William Kennedy’s Albany novels tell the saga of the Irish American Phelan, Quinn, and Daugherty families, and a sixth, Legs, deals with the Depression-era gangster Jack “Legs” Diamond. All share the upstate New York region, the city of Albany in particular, as their principal location and involve historical and fictional figures and events. The Albany cycle portrays events and characters during many decades, and the most influential characters and events are interwoven through several novels.
Legs, the first novel of the cycle to be published, stands outside the family saga and is the fictionalized story of Legs Diamond, a complex antihero who achieved mythic status among the urban working classes during the politically corrupt years of Prohibition. Its narrator, Marcus Gorman, is a decadent Albany lawyer who is fascinated with Diamond. Gorman befriends and legally defends Diamond, acting as the intelligent observer of societal norms and corrupt deviance from them. He appears as a minor character in the second novel, Billy Phelan’s Greatest Game, which also involves the seamier side of Albany political life. Billy Phelan, the central character, is the abandoned son of the man who is the central character of Kennedy’s breakthrough work, the Pulitzer Prize-winning Ironweed, which properly begins the saga of individual, family, and ethnic identity.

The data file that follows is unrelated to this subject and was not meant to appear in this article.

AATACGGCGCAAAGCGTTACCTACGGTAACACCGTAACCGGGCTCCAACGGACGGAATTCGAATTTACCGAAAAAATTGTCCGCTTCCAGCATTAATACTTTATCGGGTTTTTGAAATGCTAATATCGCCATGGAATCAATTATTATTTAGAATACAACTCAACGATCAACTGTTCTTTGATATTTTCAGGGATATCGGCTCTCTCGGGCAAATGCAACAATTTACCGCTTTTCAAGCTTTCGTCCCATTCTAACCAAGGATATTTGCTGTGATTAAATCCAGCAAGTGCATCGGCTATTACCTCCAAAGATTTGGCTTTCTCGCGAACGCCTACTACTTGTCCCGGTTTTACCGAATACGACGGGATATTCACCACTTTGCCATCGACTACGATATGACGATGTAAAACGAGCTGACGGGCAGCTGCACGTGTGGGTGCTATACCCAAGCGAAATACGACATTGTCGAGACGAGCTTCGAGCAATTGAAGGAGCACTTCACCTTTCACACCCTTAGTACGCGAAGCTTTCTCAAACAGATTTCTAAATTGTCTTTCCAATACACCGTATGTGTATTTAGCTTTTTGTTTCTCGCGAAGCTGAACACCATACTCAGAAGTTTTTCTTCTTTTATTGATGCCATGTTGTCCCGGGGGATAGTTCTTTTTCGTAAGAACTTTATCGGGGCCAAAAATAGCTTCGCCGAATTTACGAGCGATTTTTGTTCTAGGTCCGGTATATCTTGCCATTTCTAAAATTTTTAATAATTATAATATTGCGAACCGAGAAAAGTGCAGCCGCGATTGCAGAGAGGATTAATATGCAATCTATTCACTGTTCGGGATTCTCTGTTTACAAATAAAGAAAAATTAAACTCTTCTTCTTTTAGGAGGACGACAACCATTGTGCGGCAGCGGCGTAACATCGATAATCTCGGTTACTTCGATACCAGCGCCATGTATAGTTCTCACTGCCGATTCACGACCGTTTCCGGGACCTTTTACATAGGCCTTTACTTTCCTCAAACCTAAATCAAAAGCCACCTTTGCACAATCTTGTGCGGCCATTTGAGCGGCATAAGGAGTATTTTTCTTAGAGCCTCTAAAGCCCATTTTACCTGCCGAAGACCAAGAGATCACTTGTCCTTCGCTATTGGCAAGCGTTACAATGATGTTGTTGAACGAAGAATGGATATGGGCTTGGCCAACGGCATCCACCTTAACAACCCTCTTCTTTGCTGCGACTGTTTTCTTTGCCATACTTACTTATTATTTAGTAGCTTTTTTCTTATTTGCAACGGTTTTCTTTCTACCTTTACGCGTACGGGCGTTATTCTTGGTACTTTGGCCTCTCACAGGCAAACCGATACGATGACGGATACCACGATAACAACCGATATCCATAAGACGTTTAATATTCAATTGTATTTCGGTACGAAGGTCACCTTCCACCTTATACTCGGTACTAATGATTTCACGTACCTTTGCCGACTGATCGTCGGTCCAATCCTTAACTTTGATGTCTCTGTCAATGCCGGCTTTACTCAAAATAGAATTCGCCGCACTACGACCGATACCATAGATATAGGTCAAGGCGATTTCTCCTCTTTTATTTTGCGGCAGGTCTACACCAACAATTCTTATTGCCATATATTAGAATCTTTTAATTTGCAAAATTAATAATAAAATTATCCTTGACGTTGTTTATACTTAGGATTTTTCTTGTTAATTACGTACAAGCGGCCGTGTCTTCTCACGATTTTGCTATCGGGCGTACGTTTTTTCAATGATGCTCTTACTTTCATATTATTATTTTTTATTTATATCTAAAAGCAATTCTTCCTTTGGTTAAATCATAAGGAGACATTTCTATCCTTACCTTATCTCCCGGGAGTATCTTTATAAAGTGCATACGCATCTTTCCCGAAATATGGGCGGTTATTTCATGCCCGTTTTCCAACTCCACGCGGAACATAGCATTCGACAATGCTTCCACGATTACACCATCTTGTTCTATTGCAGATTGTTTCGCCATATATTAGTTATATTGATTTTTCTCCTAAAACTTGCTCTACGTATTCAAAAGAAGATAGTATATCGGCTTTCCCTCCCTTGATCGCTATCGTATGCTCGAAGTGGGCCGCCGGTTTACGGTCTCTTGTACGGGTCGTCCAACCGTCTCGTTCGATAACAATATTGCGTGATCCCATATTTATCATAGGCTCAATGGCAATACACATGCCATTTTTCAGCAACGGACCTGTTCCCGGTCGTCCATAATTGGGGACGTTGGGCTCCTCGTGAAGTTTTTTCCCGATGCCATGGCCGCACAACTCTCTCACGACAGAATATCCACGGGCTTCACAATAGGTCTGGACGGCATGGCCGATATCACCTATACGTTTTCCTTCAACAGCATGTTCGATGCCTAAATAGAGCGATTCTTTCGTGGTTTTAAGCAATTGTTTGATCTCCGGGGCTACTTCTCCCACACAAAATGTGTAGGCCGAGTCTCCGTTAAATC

Francis Phelan is the guilt-ridden father who has...
(The entire section is 413 words.)